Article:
For the first time, Jewish synagogues across the country were closed on their holiest day of the week.
The police recommended the closures of all ten centres for the safety of those attending Shabbat - or Sabbath - services.
The president of the New Zealand Jewish Council, Stephen Goodman, said the synagogues were closed in solidarity with the Muslim community.
"This is, we believe, the first time that has ever happened in New Zealand," he said.
He said he was taking the police's advice "very seriously".
Mr Goodman said he had feared an attack of this nature would happen.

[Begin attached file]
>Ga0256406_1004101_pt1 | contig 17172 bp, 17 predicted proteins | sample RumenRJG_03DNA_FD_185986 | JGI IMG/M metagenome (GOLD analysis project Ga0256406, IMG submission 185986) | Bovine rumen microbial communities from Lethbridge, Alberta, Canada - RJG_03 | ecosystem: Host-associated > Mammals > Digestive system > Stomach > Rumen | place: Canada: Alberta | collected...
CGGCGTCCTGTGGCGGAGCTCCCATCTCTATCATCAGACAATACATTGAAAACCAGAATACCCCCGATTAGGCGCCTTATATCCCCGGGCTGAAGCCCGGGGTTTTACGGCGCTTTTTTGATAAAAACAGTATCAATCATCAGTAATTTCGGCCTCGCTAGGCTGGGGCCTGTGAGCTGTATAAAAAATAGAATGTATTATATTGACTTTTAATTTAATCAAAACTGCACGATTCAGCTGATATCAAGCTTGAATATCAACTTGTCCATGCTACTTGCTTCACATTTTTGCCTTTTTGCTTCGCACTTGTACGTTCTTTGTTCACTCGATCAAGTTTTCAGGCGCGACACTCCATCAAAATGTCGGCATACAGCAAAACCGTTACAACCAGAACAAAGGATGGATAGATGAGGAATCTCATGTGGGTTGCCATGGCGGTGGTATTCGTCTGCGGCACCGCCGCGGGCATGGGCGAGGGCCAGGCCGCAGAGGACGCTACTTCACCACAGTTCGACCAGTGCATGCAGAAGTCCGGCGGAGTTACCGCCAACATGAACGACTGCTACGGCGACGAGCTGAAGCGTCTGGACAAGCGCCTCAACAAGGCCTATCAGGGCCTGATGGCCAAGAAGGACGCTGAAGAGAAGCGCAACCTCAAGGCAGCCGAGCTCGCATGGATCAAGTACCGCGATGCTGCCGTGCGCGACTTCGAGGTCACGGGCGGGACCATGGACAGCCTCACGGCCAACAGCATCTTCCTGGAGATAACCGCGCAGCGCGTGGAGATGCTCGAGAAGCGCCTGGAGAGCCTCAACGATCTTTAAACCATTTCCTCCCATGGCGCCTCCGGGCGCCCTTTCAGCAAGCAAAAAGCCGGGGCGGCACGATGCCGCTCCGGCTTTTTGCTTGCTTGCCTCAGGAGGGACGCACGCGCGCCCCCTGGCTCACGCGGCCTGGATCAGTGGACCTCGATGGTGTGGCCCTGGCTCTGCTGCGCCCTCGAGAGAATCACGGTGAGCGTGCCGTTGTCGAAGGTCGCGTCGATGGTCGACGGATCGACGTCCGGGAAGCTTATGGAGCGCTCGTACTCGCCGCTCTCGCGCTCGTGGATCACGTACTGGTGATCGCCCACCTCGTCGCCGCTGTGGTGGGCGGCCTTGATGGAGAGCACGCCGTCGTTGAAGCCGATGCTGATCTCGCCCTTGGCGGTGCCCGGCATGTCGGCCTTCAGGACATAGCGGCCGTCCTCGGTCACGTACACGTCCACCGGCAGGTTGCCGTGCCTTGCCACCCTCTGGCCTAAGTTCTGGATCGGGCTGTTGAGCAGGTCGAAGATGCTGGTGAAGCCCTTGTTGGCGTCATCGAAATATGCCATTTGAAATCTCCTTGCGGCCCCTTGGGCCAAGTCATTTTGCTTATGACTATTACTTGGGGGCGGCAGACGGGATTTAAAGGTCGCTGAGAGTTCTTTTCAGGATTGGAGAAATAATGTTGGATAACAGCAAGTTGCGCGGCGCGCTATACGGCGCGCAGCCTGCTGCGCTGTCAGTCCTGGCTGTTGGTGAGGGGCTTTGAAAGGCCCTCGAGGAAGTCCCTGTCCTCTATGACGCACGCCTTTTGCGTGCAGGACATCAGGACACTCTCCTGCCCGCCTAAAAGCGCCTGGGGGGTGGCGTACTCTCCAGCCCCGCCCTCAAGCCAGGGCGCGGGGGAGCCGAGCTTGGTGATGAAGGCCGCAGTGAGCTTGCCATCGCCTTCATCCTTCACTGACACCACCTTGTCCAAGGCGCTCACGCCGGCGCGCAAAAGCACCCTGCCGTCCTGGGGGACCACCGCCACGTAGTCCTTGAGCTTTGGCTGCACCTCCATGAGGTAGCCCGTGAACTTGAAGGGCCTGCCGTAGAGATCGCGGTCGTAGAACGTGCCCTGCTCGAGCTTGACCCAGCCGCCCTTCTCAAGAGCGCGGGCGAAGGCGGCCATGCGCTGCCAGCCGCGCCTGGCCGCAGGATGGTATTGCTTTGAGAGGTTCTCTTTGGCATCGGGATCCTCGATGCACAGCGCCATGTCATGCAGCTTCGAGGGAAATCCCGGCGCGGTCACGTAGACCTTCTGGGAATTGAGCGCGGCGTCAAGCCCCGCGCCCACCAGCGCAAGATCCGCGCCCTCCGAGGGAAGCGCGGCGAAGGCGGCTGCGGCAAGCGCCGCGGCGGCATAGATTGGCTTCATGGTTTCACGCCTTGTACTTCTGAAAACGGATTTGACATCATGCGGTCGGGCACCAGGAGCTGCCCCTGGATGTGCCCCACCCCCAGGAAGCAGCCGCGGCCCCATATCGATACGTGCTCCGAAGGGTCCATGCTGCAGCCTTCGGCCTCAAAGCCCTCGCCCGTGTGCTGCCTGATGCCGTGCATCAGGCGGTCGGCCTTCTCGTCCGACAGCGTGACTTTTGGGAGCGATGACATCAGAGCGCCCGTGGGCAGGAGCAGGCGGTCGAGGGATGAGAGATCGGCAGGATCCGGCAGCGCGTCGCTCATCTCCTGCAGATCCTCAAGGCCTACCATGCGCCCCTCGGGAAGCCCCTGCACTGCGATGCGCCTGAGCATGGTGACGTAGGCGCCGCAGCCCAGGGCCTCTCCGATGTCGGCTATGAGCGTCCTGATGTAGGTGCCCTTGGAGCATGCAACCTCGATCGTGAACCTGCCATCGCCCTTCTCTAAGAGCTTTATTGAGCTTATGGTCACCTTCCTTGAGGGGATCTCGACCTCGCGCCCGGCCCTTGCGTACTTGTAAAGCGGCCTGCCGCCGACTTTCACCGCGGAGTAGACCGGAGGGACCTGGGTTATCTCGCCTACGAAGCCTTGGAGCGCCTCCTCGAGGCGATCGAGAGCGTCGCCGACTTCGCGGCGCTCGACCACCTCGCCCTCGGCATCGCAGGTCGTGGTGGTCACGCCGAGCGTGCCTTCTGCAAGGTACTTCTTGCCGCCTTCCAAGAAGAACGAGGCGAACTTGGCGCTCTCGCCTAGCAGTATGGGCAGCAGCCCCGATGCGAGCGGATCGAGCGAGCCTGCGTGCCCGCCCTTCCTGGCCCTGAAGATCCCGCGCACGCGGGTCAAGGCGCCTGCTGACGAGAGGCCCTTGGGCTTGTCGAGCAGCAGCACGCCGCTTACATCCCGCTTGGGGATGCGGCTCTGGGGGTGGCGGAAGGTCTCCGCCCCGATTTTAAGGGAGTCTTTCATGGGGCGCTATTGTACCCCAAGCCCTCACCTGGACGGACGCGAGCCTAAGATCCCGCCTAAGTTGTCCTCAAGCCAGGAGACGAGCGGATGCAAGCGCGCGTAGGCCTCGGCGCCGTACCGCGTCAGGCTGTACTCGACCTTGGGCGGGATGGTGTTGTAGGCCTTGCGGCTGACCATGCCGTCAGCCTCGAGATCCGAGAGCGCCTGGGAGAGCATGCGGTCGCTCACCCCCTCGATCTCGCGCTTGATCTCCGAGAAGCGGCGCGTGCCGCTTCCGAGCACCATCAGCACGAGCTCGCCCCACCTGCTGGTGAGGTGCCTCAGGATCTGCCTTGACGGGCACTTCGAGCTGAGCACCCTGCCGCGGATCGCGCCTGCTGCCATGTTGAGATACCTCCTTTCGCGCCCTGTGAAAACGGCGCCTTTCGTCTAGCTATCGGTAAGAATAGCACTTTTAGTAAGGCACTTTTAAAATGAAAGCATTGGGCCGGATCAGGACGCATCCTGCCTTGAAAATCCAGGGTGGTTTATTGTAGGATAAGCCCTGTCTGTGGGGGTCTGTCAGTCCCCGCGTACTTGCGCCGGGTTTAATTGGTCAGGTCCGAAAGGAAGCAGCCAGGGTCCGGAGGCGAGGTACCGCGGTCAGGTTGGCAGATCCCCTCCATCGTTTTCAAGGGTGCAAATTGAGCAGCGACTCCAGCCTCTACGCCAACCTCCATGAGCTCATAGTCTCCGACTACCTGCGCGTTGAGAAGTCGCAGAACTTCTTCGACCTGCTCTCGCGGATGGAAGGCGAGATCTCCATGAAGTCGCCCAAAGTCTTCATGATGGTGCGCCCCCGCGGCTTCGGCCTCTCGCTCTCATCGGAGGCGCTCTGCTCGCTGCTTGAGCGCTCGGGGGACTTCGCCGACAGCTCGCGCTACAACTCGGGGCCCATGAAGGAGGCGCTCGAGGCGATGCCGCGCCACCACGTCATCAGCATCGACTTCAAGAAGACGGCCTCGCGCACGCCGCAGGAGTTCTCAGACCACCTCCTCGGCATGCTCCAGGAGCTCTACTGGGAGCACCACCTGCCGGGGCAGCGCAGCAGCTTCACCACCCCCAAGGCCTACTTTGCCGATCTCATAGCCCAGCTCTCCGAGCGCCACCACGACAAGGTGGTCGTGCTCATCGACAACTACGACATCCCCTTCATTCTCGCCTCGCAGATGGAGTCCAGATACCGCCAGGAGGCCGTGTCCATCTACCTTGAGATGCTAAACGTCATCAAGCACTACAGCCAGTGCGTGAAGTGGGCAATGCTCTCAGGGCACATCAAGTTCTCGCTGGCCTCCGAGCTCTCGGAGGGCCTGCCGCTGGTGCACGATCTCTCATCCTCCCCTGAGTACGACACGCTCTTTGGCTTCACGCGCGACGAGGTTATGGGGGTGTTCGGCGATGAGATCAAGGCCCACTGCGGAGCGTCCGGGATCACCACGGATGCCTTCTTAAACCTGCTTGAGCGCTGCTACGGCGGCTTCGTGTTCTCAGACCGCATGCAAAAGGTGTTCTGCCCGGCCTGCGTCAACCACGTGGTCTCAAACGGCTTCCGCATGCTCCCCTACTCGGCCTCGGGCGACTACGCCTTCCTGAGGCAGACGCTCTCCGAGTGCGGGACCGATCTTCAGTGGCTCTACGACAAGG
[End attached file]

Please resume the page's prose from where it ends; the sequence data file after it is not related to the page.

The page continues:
"While the country is relatively isolated, we have long been worried New Zealand is a soft target and unfortunately our worries have turned into a reality."
He said the attacks were a "brutal terrorist action" and Jewish communities around the world were shocked and deeply upset by news of the events.
He said the World Jewish Congress was one of several international groups to send messages of condolences to the local Jewish Council.
"We all feel as if it were ourselves almost," Mr Goodman said. "Because we have had the pain in the past and we do not want to see it happen to anyone else."
"It is not a crime against just one religious group or particular faith," he said. "They are attacks on our community as a whole."
He said he is aware of several Jewish groups, both local and abroad, who are planning to put forward donations to support the Muslim community in Christchurch.
Mr Goodman said the synagogues will remain closed until further notice.